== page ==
The UN population division says the world will reach 7 billion on 31 October 2011:
Demography: A tale of three islands, The Economist, 22 Oct 2011
The dangers of China’s one-child policy:
China’s population: Only and lonely, The Economist, 21 July 2011
A general overview of demographic trends in emerging economies:
Working-age population, The Economist, 21 July 2011.
Samsung looks for new skills, sales channels and customers…
Samsung: The next big bet, The Economist, 1 Oct 2011
Emerging economies now have greater heft on many measures than developed ones…
Economics focus: Why the tail wags the dog, The Economist, 6 August 2011
However, as the Economist’s September 2011 special report on the World Economy explains, the going is likely to get tougher… Continue reading Emerging Economies
The 10th edition of the OECD Science, Technology and Industry (STI) Scoreboard analyses the major trends in knowledge and innovation in today’s global economy. With over 180 indicators it presents a policy-oriented review of science, technology, innovation and industrial performance in OECD and major non-OECD countries (Brazil, Russian Federation, India, Indonesia, People’s Republic of China and South Africa).
Is a business school’s purpose to preach ethics, or to furnish students with the skills to become effective managers?
School of the dark arts, Economist.com, 20 Sep 2011
“In the deepest and most far reaching analysis of the UK tax system in more than 30 years, the Mirrlees Review puts the case for radical tax reform. It shows how the current system is inefficient, overly complex and frequently unfair. And it sets out a range of proposals designed to increase output and welfare. Continue reading Mirrlees Tax Review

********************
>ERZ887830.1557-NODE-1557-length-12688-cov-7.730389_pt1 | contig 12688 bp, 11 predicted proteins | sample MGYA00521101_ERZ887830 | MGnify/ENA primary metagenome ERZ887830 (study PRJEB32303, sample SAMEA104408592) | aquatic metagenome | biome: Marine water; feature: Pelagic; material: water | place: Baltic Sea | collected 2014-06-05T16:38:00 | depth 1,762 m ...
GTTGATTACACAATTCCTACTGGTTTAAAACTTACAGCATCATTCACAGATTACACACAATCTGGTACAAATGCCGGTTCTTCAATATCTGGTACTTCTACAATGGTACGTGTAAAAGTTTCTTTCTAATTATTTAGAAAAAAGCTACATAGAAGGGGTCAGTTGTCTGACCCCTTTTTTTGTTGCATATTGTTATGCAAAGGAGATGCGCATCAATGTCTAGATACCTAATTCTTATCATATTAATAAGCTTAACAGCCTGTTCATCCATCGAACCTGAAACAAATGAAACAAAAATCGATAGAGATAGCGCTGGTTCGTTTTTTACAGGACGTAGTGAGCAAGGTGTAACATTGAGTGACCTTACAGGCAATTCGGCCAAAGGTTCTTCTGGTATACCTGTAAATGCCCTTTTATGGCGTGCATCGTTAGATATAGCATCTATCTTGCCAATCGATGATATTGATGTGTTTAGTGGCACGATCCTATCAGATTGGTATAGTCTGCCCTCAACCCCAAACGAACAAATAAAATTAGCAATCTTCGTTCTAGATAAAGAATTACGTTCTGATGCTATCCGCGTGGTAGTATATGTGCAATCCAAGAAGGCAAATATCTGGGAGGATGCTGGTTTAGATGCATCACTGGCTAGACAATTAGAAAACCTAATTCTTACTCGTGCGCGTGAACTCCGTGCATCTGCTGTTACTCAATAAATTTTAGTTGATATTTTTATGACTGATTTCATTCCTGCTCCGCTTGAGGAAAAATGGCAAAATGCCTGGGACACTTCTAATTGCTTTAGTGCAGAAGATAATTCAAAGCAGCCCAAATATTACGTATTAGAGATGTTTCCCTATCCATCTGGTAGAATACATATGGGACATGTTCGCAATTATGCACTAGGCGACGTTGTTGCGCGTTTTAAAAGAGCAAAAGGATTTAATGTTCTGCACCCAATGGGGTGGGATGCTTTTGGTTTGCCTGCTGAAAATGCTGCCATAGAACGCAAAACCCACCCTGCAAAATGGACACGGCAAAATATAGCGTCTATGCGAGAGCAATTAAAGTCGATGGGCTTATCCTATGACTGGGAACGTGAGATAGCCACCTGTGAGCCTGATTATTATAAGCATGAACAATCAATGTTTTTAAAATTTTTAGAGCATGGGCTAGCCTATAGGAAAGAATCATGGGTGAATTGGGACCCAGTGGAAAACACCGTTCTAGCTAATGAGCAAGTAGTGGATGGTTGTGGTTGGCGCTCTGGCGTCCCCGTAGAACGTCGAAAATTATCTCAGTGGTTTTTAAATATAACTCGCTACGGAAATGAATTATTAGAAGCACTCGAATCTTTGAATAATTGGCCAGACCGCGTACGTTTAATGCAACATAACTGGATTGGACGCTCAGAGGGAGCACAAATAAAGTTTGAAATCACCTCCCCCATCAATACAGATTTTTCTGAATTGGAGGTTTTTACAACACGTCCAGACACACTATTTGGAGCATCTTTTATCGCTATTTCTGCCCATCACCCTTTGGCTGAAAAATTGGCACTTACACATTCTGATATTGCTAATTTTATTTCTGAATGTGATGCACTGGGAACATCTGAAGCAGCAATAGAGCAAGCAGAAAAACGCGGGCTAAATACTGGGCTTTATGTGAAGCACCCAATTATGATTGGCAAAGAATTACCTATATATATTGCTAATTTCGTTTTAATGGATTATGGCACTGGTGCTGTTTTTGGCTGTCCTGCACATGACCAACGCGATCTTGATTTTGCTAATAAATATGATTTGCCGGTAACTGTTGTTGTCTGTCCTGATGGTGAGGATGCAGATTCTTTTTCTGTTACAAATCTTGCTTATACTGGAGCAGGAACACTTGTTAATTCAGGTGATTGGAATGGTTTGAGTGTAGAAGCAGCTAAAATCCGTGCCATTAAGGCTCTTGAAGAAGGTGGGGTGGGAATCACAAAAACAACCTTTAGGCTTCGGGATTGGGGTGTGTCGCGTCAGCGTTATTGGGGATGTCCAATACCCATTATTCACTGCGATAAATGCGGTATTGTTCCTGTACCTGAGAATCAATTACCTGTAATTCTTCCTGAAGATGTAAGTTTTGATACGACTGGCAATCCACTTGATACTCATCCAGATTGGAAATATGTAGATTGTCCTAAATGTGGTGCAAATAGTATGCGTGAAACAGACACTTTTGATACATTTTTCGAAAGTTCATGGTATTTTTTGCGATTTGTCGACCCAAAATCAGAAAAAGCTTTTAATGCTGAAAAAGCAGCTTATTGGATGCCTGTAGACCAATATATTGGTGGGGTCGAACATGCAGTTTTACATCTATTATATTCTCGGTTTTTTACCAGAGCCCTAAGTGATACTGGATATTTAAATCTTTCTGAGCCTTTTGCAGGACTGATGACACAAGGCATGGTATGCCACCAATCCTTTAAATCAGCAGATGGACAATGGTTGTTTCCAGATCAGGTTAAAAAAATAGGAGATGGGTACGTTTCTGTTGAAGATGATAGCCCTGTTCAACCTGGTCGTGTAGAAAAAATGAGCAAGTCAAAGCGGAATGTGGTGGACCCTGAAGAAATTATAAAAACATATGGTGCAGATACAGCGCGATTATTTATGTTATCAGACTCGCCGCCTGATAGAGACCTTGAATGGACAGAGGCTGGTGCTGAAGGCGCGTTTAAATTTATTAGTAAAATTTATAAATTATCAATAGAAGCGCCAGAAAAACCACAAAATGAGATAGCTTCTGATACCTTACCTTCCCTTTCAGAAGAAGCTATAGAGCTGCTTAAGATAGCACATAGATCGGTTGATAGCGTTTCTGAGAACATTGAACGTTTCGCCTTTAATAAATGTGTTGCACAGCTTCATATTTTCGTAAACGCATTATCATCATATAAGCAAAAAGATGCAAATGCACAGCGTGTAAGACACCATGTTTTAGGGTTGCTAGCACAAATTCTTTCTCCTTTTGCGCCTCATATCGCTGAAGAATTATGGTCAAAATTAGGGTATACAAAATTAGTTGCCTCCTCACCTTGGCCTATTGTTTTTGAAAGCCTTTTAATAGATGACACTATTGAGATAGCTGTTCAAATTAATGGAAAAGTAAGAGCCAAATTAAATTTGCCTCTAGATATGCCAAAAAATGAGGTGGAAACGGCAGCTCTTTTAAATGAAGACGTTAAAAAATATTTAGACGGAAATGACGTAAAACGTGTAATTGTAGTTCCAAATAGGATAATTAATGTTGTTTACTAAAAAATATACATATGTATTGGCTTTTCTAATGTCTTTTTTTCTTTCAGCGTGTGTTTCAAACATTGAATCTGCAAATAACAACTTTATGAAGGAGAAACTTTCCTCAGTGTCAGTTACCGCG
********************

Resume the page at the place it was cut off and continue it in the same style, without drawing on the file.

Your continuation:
Will Hutton on getting the best out of capitalism and the State when it comes to boosting technological progress…
We are on the verge of a new age of invention, The Times, 8 Sep 2011
Debt-challenged UK local authorities are still struggling to find enough money to fix potholes in their local roads. But if you thought that was a problem, spare a thought for China….
Cracks widen in Beijing’s grand vision for the future, The Times, 30 August 2011
Once a source of economic dynamism, Latin American megacities risk becoming a drag on growth. Congestion, housing shortages, lawlessness, pollution and a lack of urban planning are contributing to a sharp slowdown in productivity in many LatAm economies, undermining the potential to enjoy economies of scale.
“Productivity in Latin America: City limits”, The Economist, 13 August 2011
“Building globally competitive cities: The Key to Latin American Growth”, McKinsey Global Institute, 2011
In July the World Bank issued its annual list of countries by income category: rich, middle, poor. Several African countries have graduated from poor to middle-income status. Yet some 15 of the 56 countries on the bank’s lower-middle income list (ie, over a quarter) also appear on the list of fragile and failed states maintained by the OECD, a rich-country club. They range from Côte d’Ivoire to Yemen; the most important of them are Pakistan and Nigeria. State failure, it appears, does not necessarily go hand in hand with other human woes, such as poverty.
Wealth, poverty and fragile states: MIFFed by misrule, The Economist, 21 July 2011
Conflict and fragility, OECD Development Co-operation Directorate (DCD-DAC) webpage (also see other links on governance, gender equality, poverty reduction, aid effectiveness and the environment)
New sources of aid: Charity begins abroad”, The Economist, 13 August 2011 (between 1951 and 1992 India received about $55 billion in foreign aid, making it the largest recipient in history. Now it seems on the verge of setting up its own aid-giving body. India’s switch from the world’s biggest recipient to donor is part of a wider change shaking up foreign aid.)